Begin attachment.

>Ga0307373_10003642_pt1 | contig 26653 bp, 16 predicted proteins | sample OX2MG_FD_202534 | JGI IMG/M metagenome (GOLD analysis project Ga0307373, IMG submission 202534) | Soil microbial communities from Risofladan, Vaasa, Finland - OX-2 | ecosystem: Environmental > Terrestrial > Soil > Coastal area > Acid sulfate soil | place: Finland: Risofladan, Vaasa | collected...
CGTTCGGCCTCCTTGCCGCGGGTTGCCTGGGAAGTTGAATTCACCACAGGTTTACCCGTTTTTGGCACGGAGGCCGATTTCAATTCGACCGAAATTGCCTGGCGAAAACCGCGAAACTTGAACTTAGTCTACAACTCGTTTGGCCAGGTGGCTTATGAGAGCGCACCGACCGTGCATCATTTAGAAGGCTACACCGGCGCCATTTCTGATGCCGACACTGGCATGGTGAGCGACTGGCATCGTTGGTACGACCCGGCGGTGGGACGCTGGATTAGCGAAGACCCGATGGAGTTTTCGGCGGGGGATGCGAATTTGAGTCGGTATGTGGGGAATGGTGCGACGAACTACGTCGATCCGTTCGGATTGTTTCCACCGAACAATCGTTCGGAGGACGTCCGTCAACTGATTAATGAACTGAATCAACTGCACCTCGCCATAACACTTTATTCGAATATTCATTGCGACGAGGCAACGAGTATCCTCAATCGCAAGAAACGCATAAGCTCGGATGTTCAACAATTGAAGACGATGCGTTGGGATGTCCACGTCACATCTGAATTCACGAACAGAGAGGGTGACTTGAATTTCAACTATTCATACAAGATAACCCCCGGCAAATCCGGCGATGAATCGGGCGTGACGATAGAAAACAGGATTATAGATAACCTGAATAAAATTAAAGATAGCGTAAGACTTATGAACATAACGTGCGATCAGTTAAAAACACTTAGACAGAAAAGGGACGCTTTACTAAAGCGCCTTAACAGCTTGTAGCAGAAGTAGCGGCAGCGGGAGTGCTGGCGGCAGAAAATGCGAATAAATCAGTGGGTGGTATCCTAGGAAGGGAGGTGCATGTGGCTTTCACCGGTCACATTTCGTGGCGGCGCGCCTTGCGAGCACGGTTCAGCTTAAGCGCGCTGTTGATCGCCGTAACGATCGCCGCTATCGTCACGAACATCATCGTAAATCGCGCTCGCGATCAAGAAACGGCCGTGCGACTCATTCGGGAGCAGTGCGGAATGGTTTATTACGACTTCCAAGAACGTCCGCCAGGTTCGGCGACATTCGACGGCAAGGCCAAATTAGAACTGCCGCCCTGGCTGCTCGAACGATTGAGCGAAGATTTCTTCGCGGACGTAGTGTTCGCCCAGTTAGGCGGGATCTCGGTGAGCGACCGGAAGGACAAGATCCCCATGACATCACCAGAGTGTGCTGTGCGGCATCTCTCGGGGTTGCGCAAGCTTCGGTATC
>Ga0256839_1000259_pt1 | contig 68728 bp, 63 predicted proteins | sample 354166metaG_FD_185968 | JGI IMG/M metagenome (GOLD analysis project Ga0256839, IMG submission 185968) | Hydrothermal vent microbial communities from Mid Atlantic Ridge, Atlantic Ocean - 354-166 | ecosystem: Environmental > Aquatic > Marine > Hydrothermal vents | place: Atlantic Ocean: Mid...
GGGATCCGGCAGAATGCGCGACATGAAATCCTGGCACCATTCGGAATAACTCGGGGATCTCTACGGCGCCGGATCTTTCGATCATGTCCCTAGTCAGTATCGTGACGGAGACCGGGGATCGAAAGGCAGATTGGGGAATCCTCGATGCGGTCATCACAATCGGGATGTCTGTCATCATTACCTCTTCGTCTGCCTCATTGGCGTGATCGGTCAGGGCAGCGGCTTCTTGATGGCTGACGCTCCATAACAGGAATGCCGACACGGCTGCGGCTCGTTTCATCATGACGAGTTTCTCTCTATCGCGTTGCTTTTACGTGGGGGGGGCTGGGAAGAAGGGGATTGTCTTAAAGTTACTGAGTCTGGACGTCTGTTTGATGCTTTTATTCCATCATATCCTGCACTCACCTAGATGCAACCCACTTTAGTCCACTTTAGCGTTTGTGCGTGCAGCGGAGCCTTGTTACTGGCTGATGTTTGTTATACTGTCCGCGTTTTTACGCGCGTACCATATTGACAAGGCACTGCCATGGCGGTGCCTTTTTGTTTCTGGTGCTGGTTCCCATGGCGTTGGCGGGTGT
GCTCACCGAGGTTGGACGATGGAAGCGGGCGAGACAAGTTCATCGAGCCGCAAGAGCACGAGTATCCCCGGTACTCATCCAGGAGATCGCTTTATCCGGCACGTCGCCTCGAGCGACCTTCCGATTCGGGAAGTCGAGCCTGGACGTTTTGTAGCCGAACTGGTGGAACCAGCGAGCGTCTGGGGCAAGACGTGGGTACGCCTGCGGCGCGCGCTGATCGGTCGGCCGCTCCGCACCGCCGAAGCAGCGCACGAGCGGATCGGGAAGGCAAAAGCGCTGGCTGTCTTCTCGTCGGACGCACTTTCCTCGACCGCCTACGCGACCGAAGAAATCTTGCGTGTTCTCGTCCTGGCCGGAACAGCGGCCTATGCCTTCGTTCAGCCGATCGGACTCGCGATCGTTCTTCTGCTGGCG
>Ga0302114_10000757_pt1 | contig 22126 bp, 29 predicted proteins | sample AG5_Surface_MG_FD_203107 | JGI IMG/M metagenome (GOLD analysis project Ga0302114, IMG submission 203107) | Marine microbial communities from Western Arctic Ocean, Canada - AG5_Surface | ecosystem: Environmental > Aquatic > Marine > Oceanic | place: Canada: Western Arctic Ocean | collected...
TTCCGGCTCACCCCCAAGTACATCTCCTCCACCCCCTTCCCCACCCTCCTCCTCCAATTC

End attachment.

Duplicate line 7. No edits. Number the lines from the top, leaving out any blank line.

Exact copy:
TTCCGGCTCACCCCCAAGTACATCTCCTCCACCCCCTTCCCCACCCTCCTCCTCCAATTC